Dreading the appetizer prep for your next party? Why not plan ahead for your next gathering and stock up your freezer? These apps make it easy to pull together a stellar spread in a hurry without skimping on the homemade touches.
If you’ve never had them before, gougères are fluffy French cheese puffs made with a savory version of the dough used to make cream puffs and eclairs. I had never thought about making them until I saw a recipe and its persuasive accompanying photo in Dorie Greenspan’s book Around My French Table, which mentions gougères pair well with Champagne. A glass of sparkling wine and a warm gougère — what could be more chic?
Makes about 36 gougères
1/2 cup whole milk
1/2 cup water
8 tablespoons (1 stick) unsalted butter, cut into 4 pieces
1/2 teaspoon salt
1 cup all-purpose flour
5 large eggs, at room temperature
1 1/2 cups (about 6oz.) coarsely grated cheese, such as Gruyère or cheddar
Prep Day: Bring the milk, water, butter, and salt to a rapid boil in a heavy-bottomed medium saucepan over high heat. Add the flour all at once, lower the heat to medium-low, and immediately start stirring energetically with a wooden spoon or heavy whisk. The dough will come together and a light crust will form on the bottom of the pan. Keep stirring—with vigor—for another minute or two to dry the dough. The dough should now be very smooth.
Turn the dough into the bowl of a mixer fitted with the paddle attachment or into a bowl that you can use for mixing with a hand mixer or a wooden spoon and elbow grease. Let the dough sit for a minute, then add the eggs one by one and beat, beat, beat until the dough is thick and shiny. Make sure that each egg is completely incorporated before you add the next, and don’t be concerned if the dough separates—by the time the last egg goes in, the dough will come together again. Beat in the grated cheese. Once the dough is made, it should be spooned out immediately.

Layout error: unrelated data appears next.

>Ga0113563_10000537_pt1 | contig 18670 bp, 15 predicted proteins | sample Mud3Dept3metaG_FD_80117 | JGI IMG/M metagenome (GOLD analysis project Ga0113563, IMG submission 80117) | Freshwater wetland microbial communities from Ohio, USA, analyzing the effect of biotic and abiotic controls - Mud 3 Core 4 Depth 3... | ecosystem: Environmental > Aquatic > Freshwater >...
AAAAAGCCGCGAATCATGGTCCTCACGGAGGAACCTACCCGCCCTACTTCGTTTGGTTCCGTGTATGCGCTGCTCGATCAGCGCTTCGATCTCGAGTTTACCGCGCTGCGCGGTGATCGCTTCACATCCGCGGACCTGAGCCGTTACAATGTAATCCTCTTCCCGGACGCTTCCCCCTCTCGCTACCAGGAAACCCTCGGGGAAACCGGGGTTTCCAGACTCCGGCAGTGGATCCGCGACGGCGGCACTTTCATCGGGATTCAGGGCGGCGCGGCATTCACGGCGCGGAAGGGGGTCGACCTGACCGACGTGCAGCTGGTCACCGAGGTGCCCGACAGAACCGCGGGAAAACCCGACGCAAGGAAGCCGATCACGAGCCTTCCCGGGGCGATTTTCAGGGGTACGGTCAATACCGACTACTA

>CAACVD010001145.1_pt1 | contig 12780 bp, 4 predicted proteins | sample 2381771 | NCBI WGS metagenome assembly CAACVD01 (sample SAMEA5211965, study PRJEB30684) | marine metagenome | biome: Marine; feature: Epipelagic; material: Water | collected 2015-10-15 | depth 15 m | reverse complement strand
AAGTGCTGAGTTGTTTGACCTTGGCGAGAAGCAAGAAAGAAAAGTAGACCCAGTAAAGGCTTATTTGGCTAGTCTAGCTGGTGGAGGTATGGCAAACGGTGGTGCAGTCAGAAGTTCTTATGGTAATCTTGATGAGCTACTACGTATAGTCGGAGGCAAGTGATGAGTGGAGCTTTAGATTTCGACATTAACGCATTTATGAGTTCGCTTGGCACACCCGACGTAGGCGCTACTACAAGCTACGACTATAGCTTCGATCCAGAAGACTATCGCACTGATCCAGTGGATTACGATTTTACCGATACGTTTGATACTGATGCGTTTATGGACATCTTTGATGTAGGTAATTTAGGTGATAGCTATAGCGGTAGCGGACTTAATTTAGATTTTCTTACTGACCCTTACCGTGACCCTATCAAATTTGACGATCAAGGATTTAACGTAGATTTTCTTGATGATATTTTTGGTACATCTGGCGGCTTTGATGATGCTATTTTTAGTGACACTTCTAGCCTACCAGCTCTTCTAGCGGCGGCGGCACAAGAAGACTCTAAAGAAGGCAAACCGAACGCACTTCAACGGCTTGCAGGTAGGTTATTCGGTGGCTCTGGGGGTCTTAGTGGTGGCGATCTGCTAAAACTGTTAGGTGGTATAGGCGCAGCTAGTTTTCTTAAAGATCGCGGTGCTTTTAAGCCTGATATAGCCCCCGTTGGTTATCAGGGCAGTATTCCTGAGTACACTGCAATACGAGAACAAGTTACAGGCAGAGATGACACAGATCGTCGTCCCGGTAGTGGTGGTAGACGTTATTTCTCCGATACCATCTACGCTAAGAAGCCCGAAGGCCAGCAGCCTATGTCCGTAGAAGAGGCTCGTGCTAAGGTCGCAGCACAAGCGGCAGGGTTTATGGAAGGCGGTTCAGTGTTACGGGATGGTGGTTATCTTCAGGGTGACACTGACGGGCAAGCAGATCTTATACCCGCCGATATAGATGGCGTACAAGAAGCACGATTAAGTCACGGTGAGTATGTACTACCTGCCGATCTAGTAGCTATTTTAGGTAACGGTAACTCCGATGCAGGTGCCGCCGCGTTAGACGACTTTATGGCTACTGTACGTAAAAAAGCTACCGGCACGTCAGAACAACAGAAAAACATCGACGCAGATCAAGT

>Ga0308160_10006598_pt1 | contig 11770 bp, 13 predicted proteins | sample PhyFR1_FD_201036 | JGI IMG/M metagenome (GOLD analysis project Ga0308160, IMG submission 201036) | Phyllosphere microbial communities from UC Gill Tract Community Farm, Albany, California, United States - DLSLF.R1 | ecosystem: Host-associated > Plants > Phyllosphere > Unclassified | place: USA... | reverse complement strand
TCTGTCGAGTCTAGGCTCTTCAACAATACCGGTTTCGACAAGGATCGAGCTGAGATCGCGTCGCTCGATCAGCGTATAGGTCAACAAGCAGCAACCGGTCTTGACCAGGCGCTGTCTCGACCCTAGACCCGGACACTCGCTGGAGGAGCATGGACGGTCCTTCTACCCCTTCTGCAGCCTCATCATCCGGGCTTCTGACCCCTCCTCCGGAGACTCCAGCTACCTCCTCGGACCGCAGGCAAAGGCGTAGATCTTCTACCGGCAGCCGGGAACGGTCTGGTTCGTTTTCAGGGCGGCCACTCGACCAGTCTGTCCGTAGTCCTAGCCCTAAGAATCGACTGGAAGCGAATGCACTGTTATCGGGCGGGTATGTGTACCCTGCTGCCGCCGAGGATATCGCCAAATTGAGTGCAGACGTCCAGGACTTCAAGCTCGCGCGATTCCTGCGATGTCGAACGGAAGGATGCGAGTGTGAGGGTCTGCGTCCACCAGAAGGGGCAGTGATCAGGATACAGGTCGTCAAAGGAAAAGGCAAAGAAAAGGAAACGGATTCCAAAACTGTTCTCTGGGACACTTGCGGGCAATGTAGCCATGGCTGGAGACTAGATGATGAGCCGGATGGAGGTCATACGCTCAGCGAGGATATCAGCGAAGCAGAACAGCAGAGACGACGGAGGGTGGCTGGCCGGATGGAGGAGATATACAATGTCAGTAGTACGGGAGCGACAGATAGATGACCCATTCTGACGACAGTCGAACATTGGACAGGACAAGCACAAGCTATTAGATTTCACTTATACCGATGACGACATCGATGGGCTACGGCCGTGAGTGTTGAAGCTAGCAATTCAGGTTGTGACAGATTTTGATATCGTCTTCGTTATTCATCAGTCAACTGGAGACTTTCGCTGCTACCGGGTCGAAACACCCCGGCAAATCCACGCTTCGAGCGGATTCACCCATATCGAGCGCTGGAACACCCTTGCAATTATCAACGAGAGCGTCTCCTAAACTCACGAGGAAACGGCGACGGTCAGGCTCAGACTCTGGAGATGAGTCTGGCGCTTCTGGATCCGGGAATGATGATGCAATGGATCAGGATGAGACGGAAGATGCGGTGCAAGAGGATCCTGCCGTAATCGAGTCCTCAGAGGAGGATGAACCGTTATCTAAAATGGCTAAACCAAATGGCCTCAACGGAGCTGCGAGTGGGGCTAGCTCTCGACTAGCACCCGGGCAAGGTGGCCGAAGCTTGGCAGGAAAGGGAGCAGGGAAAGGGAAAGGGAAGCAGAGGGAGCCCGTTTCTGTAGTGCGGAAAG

Using about 1 tablespoon of dough for each gougère , drop the dough from a spoon onto the lined baking sheets, leaving about 2 inches of puff space between the mounds. Using about 1 tablespoon of dough for each gougère, drop the dough from a spoon onto the lined baking sheets, leaving about 2 inches of puff space between the mounds.
The best way to store gougères is to shape the dough, freeze the mounds on a baking sheet, and then, when they’re solid, lift them off the sheet and pack them airtight in plastic bags.
Serving Day: Position the racks to divide the oven into thirds and preheat the oven to 425 degrees F. Line two baking sheets with silicone baking mats or parchment paper. Bake them straight from the freezer—no need to defrost—just give them a minute or two more in the oven.
Bake for 12 minutes, then rotate the pans from front to back and top to bottom. Continue baking until the gougères are golden, firm, and, yes, puffed, another 15 to 20 minutes or so. Serve warm, or transfer the pans to racks to cool.
Gougères are good straight from the oven and at room temperature. I like them both ways, but I think you can appreciate them best when they’re still warm. Serve with kir, white wine, or Champagne.